In this edition of the ASGA Update you’ll find articles about:
- Market trends in US and European Footwear
- Fitness promotion needs to be more than slogans
- Older Australians healthier but not fit compared to 25 years ago
- Study uses smartphone data to track global ‘steps’ and point out ‘activity inequality’
- Thinking yourself fit
- US Retail Revolution
- Walking meetings improve creativity and health
- Health and wellness benefits of swimming
- What on earth is Pickleball?
A new report by Fung Global Retail and Tech discusses how athleisure, health and wellness trends in the US and in European countries have buoyed footwear sales growth in 2016. Major brands have posted double-digit percentage sales growth rates in recent reports.
The article notes that trends in the footwear market closely mirror those of the apparel fashion market in that specialty footwear retailers in the US and the UK that offer sports-inspired footwear styles are thriving.
Fung expect global footwear sales will be driven by the continuation of athleisure and healthy lifestyle trends, the rise of e-commerce, product innovation and the evolving opportunities provided by 3D printing and customization, as well as Amazon’s continued penetration of the apparel and footwear categories.
To read more about Fung’s estimates of US and European footwear market trends, please read their report.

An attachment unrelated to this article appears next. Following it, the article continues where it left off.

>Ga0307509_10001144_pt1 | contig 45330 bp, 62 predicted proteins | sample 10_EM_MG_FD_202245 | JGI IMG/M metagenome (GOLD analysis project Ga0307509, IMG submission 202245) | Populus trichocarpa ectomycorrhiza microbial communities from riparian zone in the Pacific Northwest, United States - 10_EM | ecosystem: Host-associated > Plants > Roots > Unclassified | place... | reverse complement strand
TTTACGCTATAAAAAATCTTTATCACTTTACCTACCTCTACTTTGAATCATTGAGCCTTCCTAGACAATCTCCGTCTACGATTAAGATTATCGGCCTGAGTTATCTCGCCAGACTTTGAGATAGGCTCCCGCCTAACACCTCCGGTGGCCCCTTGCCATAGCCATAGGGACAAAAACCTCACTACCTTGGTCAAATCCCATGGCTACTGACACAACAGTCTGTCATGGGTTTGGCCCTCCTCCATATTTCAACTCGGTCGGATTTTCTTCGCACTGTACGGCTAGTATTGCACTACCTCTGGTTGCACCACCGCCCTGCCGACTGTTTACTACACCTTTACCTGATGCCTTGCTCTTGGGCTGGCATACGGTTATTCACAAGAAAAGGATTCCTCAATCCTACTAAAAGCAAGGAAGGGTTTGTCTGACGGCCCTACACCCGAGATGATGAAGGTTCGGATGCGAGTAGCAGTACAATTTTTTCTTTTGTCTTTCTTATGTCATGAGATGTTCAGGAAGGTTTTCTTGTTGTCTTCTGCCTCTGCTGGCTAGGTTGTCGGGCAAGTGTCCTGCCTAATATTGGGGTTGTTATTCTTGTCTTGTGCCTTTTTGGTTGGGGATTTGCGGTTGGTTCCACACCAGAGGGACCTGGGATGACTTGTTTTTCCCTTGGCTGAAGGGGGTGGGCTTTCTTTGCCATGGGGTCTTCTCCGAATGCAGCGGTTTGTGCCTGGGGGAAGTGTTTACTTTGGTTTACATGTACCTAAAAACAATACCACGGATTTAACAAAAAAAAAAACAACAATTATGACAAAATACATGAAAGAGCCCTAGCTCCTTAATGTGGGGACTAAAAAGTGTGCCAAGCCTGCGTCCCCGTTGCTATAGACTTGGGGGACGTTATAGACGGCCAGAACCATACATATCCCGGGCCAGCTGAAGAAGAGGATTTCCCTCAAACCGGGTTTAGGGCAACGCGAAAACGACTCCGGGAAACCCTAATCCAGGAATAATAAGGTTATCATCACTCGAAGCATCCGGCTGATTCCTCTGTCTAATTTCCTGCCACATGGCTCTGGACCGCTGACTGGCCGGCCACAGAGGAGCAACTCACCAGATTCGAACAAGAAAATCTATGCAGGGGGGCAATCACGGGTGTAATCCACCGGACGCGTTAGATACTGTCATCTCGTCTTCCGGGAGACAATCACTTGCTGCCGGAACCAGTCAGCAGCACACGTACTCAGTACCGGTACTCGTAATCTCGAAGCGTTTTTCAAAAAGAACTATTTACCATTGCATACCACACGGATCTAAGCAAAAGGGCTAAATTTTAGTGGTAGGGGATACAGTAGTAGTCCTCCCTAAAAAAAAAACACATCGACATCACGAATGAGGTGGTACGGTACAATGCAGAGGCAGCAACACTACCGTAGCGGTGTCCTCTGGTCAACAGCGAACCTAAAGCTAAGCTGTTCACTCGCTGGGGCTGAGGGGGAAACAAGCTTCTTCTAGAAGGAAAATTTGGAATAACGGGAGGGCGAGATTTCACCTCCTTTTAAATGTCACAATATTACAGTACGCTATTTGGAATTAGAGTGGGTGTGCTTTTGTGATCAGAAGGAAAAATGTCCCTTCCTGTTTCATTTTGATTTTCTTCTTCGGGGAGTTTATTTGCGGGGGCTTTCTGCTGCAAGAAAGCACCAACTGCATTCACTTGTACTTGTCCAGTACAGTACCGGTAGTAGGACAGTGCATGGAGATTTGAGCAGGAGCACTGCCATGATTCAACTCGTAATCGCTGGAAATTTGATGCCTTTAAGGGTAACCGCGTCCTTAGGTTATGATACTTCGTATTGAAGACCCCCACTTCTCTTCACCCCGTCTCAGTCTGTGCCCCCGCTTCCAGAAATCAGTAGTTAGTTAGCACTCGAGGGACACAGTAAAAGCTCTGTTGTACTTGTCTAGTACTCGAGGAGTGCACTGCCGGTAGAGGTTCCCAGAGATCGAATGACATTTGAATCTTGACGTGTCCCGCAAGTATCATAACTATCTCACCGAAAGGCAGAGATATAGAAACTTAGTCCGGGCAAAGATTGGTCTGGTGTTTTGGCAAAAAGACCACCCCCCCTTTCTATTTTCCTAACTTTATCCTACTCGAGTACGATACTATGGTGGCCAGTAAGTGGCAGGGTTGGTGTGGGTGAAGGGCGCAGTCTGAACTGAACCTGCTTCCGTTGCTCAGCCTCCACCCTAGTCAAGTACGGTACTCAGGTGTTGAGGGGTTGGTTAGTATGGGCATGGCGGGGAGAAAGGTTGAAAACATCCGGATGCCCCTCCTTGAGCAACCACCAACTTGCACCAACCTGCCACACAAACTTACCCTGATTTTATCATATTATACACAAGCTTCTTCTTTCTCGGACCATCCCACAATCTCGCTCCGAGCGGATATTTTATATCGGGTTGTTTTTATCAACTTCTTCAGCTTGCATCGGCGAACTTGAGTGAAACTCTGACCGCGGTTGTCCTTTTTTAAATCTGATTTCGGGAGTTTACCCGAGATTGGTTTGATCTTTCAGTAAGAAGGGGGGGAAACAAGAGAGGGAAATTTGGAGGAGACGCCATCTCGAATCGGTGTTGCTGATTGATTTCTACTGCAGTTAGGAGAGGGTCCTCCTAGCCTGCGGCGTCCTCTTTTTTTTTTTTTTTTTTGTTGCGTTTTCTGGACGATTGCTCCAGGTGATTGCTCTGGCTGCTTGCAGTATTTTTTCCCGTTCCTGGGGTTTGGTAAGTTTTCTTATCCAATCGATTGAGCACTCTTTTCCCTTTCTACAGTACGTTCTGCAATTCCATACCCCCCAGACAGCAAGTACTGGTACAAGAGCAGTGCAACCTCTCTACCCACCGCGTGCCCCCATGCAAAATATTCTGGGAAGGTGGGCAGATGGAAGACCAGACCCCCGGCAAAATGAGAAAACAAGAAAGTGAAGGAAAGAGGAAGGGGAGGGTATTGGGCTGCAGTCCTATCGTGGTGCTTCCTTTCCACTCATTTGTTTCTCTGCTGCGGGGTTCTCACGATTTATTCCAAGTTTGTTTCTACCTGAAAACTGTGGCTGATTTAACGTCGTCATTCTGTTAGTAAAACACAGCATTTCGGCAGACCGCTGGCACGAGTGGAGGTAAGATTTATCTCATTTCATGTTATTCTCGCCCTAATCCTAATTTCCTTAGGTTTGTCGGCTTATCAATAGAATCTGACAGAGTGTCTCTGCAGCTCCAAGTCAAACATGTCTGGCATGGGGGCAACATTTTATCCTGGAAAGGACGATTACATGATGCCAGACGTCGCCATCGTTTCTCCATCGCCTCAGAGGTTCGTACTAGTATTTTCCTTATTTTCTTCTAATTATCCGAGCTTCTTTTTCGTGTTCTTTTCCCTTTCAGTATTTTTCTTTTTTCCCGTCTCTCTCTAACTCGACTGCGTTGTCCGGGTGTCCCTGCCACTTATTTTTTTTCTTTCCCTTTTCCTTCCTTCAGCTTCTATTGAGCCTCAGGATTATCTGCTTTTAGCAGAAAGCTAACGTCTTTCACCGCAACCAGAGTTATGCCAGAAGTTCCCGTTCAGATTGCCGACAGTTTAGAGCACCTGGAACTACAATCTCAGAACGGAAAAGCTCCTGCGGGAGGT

An article in Wellington Today quotes ExerciseNZ’s CEO, Richard Beddie, lamenting the fact New Zealand has a major problem committing to active participation.
Too many of the government messages in the early 2000s focused on slogans such as walk to the bus stop when that was never the answer to the looming inactivity, diabetes and obesity issues, Beddie says.
“To be blunt, the old school food pyramid failed Kiwis in the same way that the old school belief that gold medals and long-term participation levels are related.”
“For too long we have been sending the wrong messages, but despite all that more than half a million Kiwis make the effort to be active through structured exercise such as gyms or studios.
“Participation in organised sport is declining whereas participation in structured exercise has been consistently growing for the last 15 years. Even during the last financial recession, gym memberships grew and have constantly out performed New Zealand’s GDP growth, in good times and bad,” Beddie said.
To read more about Richard Beddie’s views on NZ physical activity participation, please visit the Wellington Today article.
A story on the ABC talks about new research that shows older Australians are generally healthier and more active than their peers more than 25 years ago, but their level of fitness has decreased.
The health and fitness of more than 100 people aged between 60 and 70 was examined by researchers from Flinders University in Adelaide, replicating a study conducted in 1991.
The study tested participants’ fitness on an exercise bike and also examined health factors including blood pressure, cholesterol and glucose levels.
They were also asked to detail their fitness regimes.
“As we all know, Australians are getting older, we’ve got an ageing population, so it’s really important for us to try and work out the trends in health and fitness over time,” researcher Dr Lucy Lewis said.
“We were really interested in the comparison between that 1991 study and now 2017 to have a look and see what was happening.”